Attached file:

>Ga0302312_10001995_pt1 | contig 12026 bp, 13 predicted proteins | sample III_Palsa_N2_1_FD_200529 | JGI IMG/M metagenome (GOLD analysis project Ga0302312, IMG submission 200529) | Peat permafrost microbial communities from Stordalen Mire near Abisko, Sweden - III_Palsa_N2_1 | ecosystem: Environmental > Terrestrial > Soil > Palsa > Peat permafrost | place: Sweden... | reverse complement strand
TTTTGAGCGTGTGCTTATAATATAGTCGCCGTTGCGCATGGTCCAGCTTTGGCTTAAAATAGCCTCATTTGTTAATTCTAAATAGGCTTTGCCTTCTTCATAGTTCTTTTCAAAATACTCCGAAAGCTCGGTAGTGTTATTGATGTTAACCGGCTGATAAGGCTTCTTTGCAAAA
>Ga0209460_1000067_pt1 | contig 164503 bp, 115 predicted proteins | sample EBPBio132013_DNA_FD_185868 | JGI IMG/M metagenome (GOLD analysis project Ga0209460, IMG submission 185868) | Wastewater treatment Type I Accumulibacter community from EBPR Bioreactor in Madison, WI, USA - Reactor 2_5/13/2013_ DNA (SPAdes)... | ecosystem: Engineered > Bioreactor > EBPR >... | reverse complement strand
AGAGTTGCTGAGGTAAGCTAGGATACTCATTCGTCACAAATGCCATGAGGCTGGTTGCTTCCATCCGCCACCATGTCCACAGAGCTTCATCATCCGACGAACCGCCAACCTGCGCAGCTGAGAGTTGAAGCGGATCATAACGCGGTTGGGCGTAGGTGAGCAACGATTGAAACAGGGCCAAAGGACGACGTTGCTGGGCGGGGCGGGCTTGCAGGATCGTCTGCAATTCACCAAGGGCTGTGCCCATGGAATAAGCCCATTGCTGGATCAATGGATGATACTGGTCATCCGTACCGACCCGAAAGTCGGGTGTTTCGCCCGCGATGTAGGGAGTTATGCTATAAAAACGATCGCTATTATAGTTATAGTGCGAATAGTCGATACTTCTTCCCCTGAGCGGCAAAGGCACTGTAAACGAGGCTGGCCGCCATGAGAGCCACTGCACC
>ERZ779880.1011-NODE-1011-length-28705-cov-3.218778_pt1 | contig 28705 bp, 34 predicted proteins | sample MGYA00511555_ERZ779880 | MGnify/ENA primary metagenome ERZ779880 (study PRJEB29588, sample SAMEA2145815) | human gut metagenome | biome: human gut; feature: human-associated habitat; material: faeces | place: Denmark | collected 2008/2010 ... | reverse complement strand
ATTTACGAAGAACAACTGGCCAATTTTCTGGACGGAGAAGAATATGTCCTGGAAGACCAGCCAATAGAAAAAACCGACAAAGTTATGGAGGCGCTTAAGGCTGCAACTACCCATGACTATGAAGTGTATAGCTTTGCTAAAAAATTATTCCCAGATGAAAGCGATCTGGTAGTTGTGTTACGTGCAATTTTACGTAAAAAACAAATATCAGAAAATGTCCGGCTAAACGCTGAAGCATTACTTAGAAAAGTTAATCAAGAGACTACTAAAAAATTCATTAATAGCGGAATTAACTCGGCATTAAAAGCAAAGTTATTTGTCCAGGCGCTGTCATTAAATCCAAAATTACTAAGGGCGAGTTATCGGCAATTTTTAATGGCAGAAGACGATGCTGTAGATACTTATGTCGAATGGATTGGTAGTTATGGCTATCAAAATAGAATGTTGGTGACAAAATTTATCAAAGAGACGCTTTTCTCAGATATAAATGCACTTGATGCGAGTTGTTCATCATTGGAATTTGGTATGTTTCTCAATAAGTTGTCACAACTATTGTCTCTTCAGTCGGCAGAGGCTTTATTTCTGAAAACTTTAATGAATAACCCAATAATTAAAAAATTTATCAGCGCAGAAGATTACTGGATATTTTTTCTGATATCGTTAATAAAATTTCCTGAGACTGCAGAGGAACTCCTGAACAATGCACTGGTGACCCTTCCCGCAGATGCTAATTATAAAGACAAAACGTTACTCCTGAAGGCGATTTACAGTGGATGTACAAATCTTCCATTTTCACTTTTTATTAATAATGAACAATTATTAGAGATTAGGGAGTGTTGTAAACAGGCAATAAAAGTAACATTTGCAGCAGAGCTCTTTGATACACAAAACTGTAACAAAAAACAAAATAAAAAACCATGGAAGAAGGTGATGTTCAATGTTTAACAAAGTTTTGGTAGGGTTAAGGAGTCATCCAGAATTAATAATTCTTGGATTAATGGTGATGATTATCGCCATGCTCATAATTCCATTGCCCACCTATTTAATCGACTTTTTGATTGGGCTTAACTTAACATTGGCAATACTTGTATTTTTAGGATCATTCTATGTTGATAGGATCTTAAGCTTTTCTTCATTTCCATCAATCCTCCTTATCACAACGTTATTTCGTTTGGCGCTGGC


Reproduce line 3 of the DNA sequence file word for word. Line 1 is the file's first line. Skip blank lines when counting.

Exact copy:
>Ga0209460_1000067_pt1 | contig 164503 bp, 115 predicted proteins | sample EBPBio132013_DNA_FD_185868 | JGI IMG/M metagenome (GOLD analysis project Ga0209460, IMG submission 185868) | Wastewater treatment Type I Accumulibacter community from EBPR Bioreactor in Madison, WI, USA - Reactor 2_5/13/2013_ DNA (SPAdes)... | ecosystem: Engineered > Bioreactor > EBPR >... | reverse complement strand